On November 30 that year when I arrived at the YMCA Hall on the Mall for my daily badminton practice, I witnessed unusual activity there. On inquiry, I came to know that Bhutto was coming to address the people. With my racket in hand, I was able to make my way through the crowd. A young and dashing ZAB came on the stage, immaculately dressed in a double breasted suit while the crowd was charged. he asked ‘Awami or Sarkari’? ‘ Awami’ was the unanimous chant. He announced the start of his political struggle on a progressive platform of ‘Islamic Socialism’. Perhaps the concept came from Dr Khalifa Abdul Hakim’s book, Islam and Communism that was published in the early 1960s by the Institute of Islamic Culture, Lahore.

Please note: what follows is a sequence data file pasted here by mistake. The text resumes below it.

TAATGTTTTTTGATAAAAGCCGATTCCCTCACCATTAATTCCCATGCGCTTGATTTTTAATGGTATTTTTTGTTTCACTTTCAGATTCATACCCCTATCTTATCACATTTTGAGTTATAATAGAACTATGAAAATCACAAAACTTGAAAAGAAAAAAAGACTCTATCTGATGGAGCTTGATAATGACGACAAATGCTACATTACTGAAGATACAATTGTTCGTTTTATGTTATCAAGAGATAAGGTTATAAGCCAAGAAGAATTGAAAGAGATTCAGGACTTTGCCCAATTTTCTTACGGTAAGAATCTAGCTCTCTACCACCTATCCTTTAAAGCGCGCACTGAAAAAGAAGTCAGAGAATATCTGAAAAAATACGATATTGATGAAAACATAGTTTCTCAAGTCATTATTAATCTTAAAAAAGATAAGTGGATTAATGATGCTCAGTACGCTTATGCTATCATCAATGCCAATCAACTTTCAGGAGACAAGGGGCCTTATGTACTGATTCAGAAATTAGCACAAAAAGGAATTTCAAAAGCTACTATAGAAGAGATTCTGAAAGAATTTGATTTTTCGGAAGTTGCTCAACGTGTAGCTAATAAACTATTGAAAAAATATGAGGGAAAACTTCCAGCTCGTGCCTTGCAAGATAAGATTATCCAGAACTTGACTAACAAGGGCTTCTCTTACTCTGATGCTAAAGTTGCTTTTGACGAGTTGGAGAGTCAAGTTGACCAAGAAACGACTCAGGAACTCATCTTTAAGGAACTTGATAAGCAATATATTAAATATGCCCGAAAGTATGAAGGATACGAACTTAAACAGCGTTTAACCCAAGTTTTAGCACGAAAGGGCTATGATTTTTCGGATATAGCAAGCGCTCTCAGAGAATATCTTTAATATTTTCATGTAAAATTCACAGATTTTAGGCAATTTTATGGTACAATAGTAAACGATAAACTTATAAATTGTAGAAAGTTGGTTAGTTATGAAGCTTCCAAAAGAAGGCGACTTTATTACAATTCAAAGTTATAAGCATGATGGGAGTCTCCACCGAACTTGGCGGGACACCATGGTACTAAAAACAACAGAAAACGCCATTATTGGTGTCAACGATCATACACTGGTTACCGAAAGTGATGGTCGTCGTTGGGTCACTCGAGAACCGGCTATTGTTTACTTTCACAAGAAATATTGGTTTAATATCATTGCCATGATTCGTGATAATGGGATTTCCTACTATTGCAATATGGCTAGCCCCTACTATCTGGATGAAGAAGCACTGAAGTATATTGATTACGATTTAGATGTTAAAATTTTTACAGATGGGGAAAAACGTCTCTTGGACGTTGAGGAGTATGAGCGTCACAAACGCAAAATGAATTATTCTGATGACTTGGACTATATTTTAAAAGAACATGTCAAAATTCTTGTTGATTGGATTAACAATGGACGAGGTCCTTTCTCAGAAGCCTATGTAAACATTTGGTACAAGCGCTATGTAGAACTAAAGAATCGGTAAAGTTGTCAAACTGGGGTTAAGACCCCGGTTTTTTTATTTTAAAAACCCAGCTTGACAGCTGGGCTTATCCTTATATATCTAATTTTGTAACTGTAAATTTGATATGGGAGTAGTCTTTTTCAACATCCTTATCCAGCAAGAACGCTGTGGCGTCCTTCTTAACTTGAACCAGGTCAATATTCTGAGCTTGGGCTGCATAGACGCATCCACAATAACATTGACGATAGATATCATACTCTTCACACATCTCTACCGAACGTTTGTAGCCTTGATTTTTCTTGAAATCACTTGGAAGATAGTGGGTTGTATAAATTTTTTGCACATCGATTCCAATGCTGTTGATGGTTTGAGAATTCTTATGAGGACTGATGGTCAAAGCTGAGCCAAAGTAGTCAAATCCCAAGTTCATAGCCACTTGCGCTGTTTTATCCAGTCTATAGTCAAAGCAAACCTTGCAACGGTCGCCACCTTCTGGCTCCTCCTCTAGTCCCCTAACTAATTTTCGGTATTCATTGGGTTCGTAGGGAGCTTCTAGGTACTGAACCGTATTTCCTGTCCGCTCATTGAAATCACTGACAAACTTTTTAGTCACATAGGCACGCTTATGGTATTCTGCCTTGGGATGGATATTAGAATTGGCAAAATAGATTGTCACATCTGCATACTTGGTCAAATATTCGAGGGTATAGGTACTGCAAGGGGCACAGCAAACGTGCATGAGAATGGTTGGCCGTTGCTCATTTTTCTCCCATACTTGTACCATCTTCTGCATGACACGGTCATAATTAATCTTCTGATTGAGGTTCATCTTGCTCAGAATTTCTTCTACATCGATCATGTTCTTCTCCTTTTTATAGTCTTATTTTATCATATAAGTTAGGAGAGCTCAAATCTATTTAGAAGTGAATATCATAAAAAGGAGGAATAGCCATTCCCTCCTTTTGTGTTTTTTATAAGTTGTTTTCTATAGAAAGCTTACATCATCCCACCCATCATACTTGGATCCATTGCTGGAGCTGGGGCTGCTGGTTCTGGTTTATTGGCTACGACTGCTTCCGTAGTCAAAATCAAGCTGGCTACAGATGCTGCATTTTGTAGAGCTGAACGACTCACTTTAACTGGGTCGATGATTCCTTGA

This started the democratic evolution of ZAB. The next round of resistance came with a jalsa (public meeting) at Nasir Bagh (Gol Bagh then) which was not too far away from the YMCA Hall. The administrative machinery under the much feared Governor of West Pakistan, Nawab Amir Muhammad Khan of Kalabagh, had planned to disrupt the gathering and arrest the leader. The ground was watered together with having live electric wires thrown there. ZAB started to speak, but as he touched the mike he was electrocuted and fell on the stage. People ran for safety, and in the prevailing confusion before the agency men could grab him, but Roshan Ali, a rickshaw driver, picked up his leader and escaped. The only light he could see was on the campus of Government College, so he drove inside and landed at the Principal’s residence. Professor Muhammad Rashid was not at home, and while ZAB lay on the sofa of his living room the family called him. By the time he arrived, ZAB had gained consciousness, Roshan Ali drove his leader to safety from the back gate of the College.